SHANGHAI – Sultry Virgin’s catwalk show looked like no other: a female model in dreadlocks and a green lace-up bralette, holding a cocktail glass, walked through a room with pool decorations, including pool boys. Then she picked up one of the beach chairs and sat down to watch her colleagues display the remaining collection.

The show, titled “The Fem Beach,” marked Sultry Virgin’s debut at Shanghai Fashion Week, which ended on October 16. Label co-founders Wang Qiuge and Xu Yan say their brand is based on the vision of defying the male gaze and “encouraging women to do what they want and wear what they want”.

“We’re not about opposition to the gender binary – there’s no animosity towards men – we just want girls to be proud of who they are,” Wang told Sixth Tone ahead of her October 12 show.

“I certainly think our brand’s response to the rise of female consciousness has the same roots as other platforms and social media accounts talking on the subject, but the awakening comes mostly from ourselves,” added Xu, as a member of the. identifies LGBT community.

An earlier collection from Studio Copula that incorporates elements of beads and weapons as symbols of femininity and masculinity. Courtesy Studio Copula

Sultry Virgin was among several up-and-coming labels at Shanghai Fashion Week’s Spring / Summer 2022 shows to explore gender expression and challenge preconceived notions of gender and sexuality in their designs. The new generation of Chinese designers have set themselves the goal of continuing and improving the global trend of gender-equitable fashion at home.

“I was pleasantly surprised to see the new Sultry Virgin collection,” said Jacky Chen, founder of Voguing Shanghai, to Sixth Tone. “I don’t remember a brand discussing gender issues before 2019. (Designers) are certainly braver and eager to express themselves these days. “

In addition to Sultry Virgin, several newly discovered labels such as and Group Therapy presented their designs with new definitions of masculinity, while Anno Mundi and Do Not Tag have added unisex elements to their collections. The fresh labels follow those of the internationally acclaimed Chinese designer Zhou Rui, who recently won the prestigious LVMH Karl Lagerfeld Special Jury Prize with her genderless label Rui.

But behind the glitz and glamor, the designers’ collections and their urge for self-expression are inspired by their painful childhood experiences. Alex Po and Derek Cheng, the creative duo behind the gender fluid brand, who met while studying in London, said they were both discriminated against in Hong Kong for not following the male image prescribed by society corresponded.

“My father, who was very traditional, always thought I was too weak when I was growing up and wanted me to train in the Shaolin Temple,” said Po, referring to the birthplace of Shaolin Kung Fu.

“Alex and I are soft men, and we believe there are many breakthroughs in the menswear category,” Cheng told Sixth Tone, adding that a school teacher once told his mother that her son was great at everything, but not “man enough.”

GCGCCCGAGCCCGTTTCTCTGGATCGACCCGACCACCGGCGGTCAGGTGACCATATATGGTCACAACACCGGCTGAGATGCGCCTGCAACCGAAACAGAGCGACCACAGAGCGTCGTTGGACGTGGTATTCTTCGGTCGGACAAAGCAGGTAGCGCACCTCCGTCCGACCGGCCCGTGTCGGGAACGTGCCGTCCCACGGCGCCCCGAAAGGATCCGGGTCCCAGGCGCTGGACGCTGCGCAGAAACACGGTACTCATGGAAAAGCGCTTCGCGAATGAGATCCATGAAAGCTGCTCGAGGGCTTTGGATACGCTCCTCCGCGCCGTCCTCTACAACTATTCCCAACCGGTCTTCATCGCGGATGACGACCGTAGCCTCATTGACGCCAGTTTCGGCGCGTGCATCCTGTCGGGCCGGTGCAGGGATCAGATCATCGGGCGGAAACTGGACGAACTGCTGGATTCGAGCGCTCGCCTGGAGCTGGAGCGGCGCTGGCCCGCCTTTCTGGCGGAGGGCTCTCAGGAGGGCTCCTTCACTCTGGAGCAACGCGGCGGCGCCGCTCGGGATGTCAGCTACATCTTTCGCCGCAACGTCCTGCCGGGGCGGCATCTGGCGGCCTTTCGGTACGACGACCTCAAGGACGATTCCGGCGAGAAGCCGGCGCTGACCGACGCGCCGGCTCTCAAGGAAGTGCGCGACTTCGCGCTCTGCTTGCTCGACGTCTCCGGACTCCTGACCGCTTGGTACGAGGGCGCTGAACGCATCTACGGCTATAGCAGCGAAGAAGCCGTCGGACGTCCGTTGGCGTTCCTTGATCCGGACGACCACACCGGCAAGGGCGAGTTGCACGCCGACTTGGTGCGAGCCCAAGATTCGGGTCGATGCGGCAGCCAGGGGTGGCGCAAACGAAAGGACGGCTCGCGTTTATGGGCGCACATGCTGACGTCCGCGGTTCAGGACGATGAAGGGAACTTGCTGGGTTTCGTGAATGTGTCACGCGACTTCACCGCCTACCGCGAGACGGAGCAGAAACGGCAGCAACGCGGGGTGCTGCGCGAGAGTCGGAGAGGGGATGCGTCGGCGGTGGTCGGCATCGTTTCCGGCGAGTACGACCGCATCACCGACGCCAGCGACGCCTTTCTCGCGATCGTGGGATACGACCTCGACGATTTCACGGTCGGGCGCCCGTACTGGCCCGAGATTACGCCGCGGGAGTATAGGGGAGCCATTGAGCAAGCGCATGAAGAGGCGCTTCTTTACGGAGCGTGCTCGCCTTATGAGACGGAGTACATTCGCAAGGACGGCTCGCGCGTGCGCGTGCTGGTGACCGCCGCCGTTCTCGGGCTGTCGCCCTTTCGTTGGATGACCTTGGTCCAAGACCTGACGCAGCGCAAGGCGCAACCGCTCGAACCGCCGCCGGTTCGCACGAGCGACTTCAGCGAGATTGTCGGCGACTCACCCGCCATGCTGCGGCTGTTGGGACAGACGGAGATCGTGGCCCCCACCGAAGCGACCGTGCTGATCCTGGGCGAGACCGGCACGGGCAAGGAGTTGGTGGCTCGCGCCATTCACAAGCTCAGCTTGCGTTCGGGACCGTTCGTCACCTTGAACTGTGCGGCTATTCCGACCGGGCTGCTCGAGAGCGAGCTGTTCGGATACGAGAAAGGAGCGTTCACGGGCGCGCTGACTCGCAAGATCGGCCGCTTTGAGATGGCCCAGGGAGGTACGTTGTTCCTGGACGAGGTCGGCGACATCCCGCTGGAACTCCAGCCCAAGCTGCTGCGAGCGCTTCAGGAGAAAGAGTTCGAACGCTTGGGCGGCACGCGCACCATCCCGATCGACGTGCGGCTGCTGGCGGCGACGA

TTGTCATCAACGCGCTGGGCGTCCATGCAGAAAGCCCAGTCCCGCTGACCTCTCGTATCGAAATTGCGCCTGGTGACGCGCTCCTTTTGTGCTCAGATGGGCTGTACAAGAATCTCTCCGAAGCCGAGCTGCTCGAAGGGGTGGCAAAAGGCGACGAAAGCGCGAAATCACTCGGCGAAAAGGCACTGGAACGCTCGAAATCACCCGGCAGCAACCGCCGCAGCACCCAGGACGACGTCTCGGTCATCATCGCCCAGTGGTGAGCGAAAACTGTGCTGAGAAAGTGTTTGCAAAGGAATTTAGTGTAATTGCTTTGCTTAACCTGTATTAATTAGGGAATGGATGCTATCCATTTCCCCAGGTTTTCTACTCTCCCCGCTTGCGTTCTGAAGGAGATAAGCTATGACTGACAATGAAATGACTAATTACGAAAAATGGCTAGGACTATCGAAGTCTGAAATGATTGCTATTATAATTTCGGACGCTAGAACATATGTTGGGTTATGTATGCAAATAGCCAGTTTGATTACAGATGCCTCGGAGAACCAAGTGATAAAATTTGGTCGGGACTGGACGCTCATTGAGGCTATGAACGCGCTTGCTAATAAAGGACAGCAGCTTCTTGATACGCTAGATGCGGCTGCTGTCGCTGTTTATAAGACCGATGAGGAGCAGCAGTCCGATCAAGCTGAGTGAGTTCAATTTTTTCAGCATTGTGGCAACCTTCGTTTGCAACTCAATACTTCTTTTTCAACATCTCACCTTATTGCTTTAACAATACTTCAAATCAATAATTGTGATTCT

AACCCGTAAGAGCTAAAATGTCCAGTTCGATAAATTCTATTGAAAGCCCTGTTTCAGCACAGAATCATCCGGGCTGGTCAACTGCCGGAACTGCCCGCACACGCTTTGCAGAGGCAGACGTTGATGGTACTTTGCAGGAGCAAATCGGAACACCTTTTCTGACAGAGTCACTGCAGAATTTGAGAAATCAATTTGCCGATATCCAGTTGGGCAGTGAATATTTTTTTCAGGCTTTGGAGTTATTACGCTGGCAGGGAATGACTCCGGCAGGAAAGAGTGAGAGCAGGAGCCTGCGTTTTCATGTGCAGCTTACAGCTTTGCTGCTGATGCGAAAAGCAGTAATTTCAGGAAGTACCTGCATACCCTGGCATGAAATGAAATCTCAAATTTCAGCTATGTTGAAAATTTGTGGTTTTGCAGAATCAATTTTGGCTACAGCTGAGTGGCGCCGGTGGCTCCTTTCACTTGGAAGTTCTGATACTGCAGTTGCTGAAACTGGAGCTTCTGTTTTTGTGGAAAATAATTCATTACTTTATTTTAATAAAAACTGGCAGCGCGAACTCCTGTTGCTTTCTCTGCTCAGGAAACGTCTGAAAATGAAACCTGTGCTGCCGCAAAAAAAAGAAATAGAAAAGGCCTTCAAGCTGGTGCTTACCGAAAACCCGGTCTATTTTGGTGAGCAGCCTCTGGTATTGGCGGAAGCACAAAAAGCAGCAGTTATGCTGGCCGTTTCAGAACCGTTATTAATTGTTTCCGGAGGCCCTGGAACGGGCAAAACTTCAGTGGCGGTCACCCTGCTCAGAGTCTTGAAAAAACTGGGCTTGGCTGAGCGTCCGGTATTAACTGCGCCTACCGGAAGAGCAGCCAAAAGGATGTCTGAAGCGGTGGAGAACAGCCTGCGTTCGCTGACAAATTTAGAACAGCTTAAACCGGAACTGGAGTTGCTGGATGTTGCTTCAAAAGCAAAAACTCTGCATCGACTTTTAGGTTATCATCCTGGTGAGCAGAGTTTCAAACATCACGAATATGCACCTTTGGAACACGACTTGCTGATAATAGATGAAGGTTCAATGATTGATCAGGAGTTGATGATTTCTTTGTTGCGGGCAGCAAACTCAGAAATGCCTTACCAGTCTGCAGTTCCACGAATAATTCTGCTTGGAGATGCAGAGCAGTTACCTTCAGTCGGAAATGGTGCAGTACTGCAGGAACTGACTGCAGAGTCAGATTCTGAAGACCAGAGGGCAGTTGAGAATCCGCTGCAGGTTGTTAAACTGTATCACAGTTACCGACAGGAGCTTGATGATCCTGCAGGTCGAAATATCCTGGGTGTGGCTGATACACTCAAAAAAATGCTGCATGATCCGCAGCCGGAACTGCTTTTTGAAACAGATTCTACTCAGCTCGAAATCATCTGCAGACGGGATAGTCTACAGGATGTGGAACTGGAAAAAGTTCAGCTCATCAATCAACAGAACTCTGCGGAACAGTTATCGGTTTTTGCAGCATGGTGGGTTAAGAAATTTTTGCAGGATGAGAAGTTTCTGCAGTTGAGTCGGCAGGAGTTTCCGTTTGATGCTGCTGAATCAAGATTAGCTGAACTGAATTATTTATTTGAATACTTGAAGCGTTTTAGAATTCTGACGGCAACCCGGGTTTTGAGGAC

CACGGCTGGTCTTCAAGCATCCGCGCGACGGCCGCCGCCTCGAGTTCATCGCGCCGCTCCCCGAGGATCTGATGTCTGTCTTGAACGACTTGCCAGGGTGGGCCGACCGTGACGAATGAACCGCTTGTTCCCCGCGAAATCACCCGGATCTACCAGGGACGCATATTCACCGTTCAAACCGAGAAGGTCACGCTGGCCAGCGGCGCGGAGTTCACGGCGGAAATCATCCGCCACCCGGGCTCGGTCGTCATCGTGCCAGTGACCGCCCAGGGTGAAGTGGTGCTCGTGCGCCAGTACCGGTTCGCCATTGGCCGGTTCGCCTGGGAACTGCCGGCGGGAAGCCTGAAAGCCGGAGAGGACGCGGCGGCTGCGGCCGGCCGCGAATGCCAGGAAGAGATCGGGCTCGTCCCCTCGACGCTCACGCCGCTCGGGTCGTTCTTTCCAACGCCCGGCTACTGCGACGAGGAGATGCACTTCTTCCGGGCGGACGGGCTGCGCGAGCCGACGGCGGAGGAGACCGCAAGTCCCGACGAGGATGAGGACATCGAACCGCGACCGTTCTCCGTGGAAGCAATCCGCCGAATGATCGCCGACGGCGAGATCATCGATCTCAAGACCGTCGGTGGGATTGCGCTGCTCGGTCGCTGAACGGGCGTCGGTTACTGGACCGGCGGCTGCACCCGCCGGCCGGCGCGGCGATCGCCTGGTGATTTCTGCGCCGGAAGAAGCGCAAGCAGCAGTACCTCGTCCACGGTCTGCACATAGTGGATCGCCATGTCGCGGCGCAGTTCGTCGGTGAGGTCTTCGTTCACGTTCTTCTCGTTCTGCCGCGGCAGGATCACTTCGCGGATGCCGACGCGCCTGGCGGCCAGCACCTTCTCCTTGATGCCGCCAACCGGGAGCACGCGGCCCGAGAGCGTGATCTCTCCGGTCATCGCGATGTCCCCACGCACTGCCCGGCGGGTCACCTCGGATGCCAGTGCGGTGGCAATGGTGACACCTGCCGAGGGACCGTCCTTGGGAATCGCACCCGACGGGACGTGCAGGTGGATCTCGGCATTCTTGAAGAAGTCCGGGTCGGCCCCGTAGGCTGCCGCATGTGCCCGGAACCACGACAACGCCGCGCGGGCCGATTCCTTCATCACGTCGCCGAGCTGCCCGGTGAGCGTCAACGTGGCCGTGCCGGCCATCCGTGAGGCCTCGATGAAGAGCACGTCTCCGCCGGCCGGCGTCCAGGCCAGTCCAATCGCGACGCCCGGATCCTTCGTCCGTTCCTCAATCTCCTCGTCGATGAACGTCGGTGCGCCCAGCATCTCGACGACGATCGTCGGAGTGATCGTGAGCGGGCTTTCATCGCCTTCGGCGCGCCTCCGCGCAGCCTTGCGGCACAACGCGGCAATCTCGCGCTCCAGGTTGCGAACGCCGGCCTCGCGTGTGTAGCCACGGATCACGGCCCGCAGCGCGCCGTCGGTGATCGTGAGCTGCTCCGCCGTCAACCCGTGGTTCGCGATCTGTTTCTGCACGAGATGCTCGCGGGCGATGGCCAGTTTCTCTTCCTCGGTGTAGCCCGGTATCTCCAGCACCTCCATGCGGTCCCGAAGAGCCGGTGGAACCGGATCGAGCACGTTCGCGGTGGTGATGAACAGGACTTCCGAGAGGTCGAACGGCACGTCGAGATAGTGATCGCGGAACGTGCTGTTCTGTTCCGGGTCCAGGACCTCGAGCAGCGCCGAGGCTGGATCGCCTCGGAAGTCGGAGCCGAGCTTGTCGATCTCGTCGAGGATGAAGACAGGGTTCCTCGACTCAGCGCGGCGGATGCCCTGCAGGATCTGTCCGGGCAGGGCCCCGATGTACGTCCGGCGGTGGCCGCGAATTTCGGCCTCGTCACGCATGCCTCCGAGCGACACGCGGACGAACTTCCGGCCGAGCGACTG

Looks from the current Sultry Virgin collection.  Courtesy Sultry Virgo

Looks from the current Sultry Virgin collection. Courtesy Sultry Virgo

The designer duo said that’s new collection, entitled “Love for Speed,” refutes traditional definitions of masculinity that are imposed on boys and men. Although more and more Chinese celebrities have shown their “softer sides” in recent years, they have been attacked as “pigs” by both the authorities and online trolls.

“A lot of men weren’t encouraged to accept or express their soft side – that’s the core idea of ​​our brand,” said Cheng.

But it’s not just clothing that blurs the boundaries of gender identity. More men are now adorning accessories like earrings – that were previously blurry on select TV shows – and other items that were once reserved for women to express their personal style.

Liu Chubai, co-founder of accessory brand Studio Copula, said her sleek and futuristic ring, bracelet and necklace designs help break the outdated notion of gendered accessories. The jewelry designer, who visited one of the exhibitions during Fashion Week, told Sixth Tone that “the lines between the sexes will become increasingly blurred in the future”.

And while that future may have already arrived in bigger cities where clothing from labels like Sultry Virgin is available, creators believe it could take longer to reach smaller, more conservative markets. Some designers and fashion critics say that a local industry that is not afraid of new ideas can ultimately help change the mindset of the masses and make society more tolerant of people’s clothing choices.

“Fashion can break the stereotypes of what people should wear and what they should wear and make their lives more fun,” Dai Moli, a blogger and fashion critic, told Sixth Tone. “However, fashion can only reflect changes in a part of society, but not all, as it is essentially a business that has consumption as its main objective.”

Editor: Bibek Bhandari.

(Header image: Left and right: Spring / Summer 2022 collection “Love for Speed”. Courtesy of Yan Yufeng & COSMO TEAM; Center: Jacky Chen (center) attends the Didu Show. Courtesy of Jacky Chen)